The U.S. Navy's first freedom of navigation patrol of 2016 to counter Chinese territorial claims in the South China Sea has refocused attention on the continuing tensions in East Asia.  The South China Sea is back on the front page and the U.S. Navy is at the forefront.

The destroyer Curtis Wilbur’s patrol of Triton Island, part of the Paracel Islands chain, on Jan. 30 came a little was the Navy’s first freedom of navigation patrol of Chinese claims in South China Sea in 2016. It had been more than three months after since the destroyer Lassen conducted made its much-publicized patrol of the Spratley Islands, where China is building artificial islands on top of reefs.

China immediately condemned the the most recent patrol and called for the U.S. to focus more on building trust between the two nations.

The long-running conflict in the South China Sea is long-running and has become violent in the past. In 1974, China and South Vietnam fought over the Paracel Islands, with China ultimately gaining the upper hand. Today, Vietnam, Taiwan and China all lay claim to the islands.  

To better understand the conflict, Navy Times contacted an expert. Zhiqun Zhu, who heads Tthe China Institute at Bucknell University in Pennsylvania, where he is and is an associate professor of political science and international relations at Bucknell University in Pennsylvania.

We asked him about the Paracel Islands, China's claims in the South China Sea and about the risk of war in the region over competing claims.

Q. Vietnam and China have shot at each other over the Paracel Islands in the past, why are these islands important?

A. It's not just these particular islands. For China, all of the islands in the South China Sea are important.

The Paracels are interesting because until 1974, the South Vietnamese controlled them and Chinese forces drove them away. From China's perspective, this has been resolved, there should be no dispute here — the issue is settled. But in the late 1970s and 1980s, with the discovery of oil and gas resources, all these areas become controversial again.

Q. What's the basis of China's claim to virtually all of the South China Sea?

A. China's official argument is that since ancient times the Chinese have used these islands. They argue that — and this is very controversial — China was the first country to discover those islands and use them for fishing and other purposes. They even have found old European maps that show those islands belong to China

So from the Chinese perspective, they make their claims from a position of, "We found it first." For the later claimants, such as the Vietnamese, they make their claims on things like the proximity of the islands to their homeland.  But the Chinese claim that they owned the islands before international law was developed. So it's a very messy situation.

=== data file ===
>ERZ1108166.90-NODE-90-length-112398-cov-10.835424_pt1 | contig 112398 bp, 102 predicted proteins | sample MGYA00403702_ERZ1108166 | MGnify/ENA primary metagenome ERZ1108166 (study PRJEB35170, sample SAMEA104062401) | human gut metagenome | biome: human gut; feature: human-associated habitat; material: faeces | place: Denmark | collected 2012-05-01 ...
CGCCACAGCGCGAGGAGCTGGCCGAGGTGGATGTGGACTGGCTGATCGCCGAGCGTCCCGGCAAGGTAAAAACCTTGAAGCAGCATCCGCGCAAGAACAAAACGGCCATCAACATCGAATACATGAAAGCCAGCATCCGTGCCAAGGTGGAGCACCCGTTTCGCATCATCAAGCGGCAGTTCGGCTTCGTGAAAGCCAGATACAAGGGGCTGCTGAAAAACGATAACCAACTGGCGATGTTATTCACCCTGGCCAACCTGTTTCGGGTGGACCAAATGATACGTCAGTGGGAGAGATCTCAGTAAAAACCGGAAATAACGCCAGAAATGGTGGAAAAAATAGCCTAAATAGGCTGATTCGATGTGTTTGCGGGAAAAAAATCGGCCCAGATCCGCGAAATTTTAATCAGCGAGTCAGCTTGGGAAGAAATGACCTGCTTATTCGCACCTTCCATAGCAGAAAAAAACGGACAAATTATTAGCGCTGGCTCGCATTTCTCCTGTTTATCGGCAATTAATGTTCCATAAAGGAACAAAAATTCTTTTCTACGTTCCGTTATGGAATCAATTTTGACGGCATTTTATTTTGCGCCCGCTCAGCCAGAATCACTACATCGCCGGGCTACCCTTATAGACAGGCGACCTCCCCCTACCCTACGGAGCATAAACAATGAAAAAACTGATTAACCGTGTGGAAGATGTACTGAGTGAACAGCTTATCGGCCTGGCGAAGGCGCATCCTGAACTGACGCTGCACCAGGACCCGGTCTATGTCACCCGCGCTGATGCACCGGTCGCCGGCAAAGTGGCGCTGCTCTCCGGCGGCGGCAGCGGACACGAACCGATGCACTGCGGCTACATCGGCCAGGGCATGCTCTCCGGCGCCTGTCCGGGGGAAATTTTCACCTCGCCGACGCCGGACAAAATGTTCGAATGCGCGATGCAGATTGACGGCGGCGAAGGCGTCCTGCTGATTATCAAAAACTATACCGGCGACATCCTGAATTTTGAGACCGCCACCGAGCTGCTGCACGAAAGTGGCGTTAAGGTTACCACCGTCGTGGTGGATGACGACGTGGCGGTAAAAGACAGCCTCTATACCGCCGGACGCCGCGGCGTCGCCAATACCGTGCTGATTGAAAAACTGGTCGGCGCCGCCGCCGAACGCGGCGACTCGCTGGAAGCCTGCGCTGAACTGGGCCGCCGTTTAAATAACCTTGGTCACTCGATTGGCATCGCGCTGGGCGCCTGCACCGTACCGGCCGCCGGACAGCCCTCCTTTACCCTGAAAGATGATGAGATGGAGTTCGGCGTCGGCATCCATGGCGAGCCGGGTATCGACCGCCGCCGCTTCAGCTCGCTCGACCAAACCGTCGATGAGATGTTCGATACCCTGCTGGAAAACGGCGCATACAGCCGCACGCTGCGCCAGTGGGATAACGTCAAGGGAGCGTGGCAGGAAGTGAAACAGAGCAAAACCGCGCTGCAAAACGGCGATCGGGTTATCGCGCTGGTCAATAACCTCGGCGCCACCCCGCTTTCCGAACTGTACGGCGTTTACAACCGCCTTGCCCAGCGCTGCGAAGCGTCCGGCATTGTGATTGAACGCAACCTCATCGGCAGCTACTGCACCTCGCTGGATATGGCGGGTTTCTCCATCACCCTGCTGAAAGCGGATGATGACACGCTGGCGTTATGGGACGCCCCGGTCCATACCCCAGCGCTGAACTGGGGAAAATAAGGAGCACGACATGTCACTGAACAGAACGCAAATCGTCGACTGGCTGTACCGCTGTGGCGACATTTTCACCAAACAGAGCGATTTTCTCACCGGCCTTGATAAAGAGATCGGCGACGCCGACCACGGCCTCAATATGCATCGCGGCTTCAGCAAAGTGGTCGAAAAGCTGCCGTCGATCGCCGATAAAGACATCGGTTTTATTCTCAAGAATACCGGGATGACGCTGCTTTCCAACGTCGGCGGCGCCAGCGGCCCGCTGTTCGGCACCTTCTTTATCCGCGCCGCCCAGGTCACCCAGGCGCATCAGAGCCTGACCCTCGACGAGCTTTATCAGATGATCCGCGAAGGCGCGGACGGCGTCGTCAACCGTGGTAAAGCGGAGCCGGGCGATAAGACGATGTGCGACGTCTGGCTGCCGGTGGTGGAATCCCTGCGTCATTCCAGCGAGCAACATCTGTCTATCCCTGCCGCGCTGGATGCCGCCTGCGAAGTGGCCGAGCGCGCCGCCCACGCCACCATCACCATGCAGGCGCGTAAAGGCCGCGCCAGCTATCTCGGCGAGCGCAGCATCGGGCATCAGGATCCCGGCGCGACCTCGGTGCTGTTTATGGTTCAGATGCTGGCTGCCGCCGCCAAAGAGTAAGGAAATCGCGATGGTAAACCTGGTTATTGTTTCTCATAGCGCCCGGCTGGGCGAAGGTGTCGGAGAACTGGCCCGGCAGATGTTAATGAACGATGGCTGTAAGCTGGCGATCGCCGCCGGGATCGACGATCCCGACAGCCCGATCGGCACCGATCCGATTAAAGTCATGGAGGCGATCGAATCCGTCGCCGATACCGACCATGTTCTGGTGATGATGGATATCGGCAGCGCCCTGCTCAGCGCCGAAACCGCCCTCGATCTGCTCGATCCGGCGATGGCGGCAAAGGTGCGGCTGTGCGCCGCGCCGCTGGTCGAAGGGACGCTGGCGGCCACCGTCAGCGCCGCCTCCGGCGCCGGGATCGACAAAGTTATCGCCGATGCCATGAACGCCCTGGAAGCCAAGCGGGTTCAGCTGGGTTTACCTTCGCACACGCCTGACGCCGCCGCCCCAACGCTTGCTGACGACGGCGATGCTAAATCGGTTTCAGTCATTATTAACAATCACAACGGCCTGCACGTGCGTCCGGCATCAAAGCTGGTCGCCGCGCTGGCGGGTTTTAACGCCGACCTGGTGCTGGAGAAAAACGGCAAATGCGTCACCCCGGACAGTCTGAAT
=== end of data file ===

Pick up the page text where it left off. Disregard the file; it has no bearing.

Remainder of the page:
Zhiqun Zhu is an associate professor of political science and international relations at Bucknell University, where he heads the China Institute.

Photo Credit: Courtesy Zhiqun Zhu

Q. Why is the United States so interested in what goes on in the South China Sea?

A. Officially, the United States holds that freedom of navigation is important. But I think fundamentally the United States will not allow a challenger to replace it, either regionally or globally. So I think the objective here is to prevent the rise of a challenger, and China is challenging the region.

Q. Is all of this building to something? Could there be some conference, a la Versailles in 1919, for the South China Sea that can settle these claims short of a regional conflict?

A. It's very difficult for today's China because Xi Jinping is a very tough, strong leader. I don't think he is going to compromise or yield to any external pressure. In the 1980s and 1990s there were some proposals to share resources ... but today, with China becoming more assertive, I don't see China dealing with smaller claimants on an equal footing.

And with the U.S. sailing warships in the area, you can see the shadow of great power competition between the U.S. and China, and it's getting more complicated now. It's not just a matter of five claimants in the South China Sea, you have external powers — the United States, Japan, Australia — all getting involved.

I don't think it's possible that these parties will sit down and talk about this in a peaceful way. I think a militarization of the region is a real possibility.

Q. Are the parties too entrenched now for a political solution?

A. I think so. It may even run out of control.

It really has become a competition between the United States and China. So they would have to sit down and figure out how to realistically deal with the new political and economic landscape of East Asia.

Q. Taking this kind of confrontational approach to its logical extreme, is there any advantage to either the U.S. or China in going to war over this?

A. I don't think either China or the United States wants to clash with each other directly. But I think for the United States it's essential to send a message to China that you can't just push people around. But for China, China feels that, 'All these islands belong to us. I have every right to do what I want on these islands, they are not militarized, so why are you sending warships to challenge us?' They see it as provocative.

I think both sides need to take a step back.

David B. Larter was the naval warfare reporter for Defense News.

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